Latin America & Caribbean

Demining Colombia 'will take a generation'

Colombia's Defence Minister Luis Carlos Villegas speaks during an interview with AFP in Bogota on 28 December, 2015. Image copyright AFP
Image caption Luis Carlos Villegas said landmines were a huge problem facing Colombia

Landmines are the biggest challenge facing post-conflict Colombia, the country's Defence Minister Luis Carlos Villegas has said.

"Demining Colombia will take a generation, tens of thousands of specialists and lots of international aid," he told AFP news agency.

Colombian soldiers and members of the country's largest rebel group, Farc, are working together to clear mines.

But Mr Villegas said it would take many more specialists to finish the task.

After more than five decades of internal conflict, Colombia is one of the most heavily mined countries in the world.

Image copyright EPA
Image caption Currently, there are 600 people trained to clear mines in Colombia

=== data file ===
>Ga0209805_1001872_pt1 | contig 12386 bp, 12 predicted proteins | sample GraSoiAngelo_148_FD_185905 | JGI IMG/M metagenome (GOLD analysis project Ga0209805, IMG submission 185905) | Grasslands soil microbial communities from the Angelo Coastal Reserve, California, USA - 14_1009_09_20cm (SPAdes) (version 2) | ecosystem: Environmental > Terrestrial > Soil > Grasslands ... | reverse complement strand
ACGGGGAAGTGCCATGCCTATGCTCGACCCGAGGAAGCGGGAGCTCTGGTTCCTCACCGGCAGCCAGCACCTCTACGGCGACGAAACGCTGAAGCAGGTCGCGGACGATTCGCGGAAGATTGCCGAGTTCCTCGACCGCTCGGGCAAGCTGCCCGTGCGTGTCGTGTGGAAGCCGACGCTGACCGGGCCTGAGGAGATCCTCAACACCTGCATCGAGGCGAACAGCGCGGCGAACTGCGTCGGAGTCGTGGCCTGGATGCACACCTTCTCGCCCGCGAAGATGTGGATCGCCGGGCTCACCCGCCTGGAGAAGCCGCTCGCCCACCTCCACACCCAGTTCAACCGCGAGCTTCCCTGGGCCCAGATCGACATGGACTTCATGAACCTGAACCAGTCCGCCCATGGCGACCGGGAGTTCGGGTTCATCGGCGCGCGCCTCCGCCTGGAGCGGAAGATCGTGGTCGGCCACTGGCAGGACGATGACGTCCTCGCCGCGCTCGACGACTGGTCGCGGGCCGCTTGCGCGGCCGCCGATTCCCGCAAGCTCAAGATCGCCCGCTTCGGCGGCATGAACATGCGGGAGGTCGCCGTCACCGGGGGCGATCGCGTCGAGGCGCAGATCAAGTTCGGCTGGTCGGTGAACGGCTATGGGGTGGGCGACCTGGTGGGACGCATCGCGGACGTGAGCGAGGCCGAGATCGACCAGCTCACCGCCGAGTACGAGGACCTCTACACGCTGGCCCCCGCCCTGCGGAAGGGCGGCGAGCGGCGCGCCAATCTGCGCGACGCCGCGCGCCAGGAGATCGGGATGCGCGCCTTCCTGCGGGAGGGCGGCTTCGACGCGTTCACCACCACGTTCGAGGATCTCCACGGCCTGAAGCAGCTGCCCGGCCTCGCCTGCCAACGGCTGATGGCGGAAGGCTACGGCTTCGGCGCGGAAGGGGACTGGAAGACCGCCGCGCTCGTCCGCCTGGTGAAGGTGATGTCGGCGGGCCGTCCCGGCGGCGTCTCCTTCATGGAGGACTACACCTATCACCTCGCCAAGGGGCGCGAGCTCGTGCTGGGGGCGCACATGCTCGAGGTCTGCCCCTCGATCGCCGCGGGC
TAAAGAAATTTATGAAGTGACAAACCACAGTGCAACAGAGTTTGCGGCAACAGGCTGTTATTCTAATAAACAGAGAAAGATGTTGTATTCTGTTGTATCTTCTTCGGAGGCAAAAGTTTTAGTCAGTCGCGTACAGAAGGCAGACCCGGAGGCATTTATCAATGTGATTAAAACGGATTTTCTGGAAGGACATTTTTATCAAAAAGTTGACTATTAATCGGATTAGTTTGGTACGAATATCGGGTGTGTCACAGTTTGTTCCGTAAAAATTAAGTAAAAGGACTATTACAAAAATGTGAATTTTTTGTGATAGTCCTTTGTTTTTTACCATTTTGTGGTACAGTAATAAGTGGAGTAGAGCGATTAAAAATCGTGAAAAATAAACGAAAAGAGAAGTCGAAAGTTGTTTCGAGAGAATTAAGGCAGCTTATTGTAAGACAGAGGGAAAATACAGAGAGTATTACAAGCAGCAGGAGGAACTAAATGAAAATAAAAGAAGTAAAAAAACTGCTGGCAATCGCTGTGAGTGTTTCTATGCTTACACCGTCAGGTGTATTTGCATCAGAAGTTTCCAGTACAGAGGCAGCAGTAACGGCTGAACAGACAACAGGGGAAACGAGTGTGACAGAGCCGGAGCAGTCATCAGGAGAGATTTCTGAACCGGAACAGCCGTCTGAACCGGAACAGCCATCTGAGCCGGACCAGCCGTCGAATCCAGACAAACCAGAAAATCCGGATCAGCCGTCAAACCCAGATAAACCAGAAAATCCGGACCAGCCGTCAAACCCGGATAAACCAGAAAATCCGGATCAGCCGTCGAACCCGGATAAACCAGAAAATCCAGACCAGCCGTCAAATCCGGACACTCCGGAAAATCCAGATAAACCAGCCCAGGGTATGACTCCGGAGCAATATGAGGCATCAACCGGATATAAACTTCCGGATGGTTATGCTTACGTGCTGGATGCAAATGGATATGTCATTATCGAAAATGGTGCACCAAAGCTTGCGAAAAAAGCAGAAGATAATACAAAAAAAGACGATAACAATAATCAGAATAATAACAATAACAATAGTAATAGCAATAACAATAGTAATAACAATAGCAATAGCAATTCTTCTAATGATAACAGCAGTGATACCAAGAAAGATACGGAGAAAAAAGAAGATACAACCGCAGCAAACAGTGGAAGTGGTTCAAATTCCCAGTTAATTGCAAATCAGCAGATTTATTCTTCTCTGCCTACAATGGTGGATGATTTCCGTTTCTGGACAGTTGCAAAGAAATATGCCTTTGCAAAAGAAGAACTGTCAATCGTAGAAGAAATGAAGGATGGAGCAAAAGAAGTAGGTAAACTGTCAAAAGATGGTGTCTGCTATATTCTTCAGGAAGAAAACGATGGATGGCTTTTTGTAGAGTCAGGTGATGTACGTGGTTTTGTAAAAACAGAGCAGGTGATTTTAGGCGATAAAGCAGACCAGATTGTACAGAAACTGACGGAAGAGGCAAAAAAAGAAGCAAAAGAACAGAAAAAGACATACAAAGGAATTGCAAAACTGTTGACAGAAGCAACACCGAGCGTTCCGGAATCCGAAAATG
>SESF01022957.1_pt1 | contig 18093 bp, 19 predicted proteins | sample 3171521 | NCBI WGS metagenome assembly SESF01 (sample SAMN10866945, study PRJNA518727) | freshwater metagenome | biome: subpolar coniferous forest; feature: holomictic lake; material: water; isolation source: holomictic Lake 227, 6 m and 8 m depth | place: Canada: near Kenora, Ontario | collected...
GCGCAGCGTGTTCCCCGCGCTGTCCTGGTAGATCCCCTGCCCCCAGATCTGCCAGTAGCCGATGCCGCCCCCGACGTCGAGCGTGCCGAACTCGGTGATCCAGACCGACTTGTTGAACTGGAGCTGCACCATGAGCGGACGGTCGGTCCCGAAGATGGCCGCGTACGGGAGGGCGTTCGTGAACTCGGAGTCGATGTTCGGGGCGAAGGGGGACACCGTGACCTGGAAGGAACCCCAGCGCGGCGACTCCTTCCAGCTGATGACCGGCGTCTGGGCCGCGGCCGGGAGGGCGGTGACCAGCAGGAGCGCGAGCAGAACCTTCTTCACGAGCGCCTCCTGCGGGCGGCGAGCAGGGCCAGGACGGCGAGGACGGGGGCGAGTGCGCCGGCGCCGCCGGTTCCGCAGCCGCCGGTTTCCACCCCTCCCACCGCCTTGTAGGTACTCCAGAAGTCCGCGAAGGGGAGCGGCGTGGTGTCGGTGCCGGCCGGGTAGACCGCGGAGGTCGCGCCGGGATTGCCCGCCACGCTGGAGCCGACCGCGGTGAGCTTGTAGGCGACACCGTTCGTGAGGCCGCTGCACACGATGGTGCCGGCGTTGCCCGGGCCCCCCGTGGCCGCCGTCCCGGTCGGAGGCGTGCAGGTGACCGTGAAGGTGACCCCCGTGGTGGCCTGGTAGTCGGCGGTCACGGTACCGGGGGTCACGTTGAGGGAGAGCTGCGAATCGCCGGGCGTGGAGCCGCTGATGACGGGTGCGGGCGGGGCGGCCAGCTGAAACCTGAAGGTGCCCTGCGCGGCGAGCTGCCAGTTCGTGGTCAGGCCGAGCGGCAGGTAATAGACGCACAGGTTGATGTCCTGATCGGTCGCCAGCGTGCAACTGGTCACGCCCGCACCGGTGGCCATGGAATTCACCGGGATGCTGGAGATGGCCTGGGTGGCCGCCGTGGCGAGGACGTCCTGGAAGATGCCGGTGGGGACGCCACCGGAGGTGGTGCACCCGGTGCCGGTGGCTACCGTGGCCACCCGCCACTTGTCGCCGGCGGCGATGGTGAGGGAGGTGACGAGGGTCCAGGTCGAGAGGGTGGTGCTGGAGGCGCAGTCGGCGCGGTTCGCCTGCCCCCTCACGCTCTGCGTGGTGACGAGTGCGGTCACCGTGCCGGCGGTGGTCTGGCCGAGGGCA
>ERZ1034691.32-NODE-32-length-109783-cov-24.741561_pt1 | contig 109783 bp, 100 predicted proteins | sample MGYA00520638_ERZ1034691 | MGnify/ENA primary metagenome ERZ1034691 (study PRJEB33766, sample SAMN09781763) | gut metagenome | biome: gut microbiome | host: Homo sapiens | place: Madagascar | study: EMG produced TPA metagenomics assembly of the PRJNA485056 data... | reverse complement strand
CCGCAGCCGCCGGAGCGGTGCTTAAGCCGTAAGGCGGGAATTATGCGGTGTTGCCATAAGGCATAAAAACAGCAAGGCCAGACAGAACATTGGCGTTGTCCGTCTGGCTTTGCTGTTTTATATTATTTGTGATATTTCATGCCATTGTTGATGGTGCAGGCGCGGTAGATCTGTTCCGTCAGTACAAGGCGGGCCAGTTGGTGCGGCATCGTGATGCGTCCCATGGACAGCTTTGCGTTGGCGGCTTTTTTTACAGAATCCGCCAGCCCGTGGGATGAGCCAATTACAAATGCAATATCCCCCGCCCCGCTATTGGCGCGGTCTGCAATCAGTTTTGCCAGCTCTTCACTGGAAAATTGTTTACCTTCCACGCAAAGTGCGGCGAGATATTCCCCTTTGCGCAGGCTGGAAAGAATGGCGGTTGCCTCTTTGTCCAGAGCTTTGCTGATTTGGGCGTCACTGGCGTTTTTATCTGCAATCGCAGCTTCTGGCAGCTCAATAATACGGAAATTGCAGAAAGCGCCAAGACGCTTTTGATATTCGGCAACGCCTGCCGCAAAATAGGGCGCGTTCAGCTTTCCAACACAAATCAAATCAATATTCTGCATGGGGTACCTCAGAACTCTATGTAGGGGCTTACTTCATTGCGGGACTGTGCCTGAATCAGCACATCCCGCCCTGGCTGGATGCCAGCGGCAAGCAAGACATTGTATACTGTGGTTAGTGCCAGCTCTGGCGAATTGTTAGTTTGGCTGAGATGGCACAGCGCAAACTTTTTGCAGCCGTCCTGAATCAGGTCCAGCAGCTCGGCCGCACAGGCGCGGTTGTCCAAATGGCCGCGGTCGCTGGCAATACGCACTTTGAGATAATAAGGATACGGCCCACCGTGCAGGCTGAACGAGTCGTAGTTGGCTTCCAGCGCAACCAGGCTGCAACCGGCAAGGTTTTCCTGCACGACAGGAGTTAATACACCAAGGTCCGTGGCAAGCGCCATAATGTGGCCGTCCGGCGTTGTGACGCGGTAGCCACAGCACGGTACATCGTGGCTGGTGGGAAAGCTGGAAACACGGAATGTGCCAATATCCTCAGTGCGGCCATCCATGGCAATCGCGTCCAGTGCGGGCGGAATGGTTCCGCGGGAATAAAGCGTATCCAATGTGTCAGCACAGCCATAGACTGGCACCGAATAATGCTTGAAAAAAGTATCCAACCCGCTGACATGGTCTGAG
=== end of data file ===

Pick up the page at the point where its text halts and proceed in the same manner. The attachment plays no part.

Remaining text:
It has the third-highest incidence of accidents caused by landmines and improvised explosive devices (IED). Only Afghanistan and Cambodia have more.

While the Farc rebel group is currently engaged in peace talks with the government, a smaller left-wing rebel group, the National Liberation Army (ELN), continues to fight.

Mines are also being planted by drug gangs looking to protect their illicit crops from counternarcotics police.

Mr Villegas said the Colombian army was preparing a large-scale programme to train soldiers to clear mines.

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Media captionBBC Mundo's Natalio Cosoy spoke to Farc rebel Hector Perez about the joint demining project between the guerrillas and Colombian soldiers

He said the plan was to bring the number of trained demining personnel up from 600 to 10,000 by mid-2016.

Under an agreement reached between government negotiators and Farc rebels at peace talks in Havana, Cuba, soldiers and guerrilla fighters are already working together in a pilot project to clear mines.

But the minister told AFP that many more trained specialists would be needed.

More than 220,000 people are estimated to have died in the past five decades of armed conflict in Colombia.

The Landmine and Cluster Munition Monitor says 2,000 of those were killed by landmines and IED.

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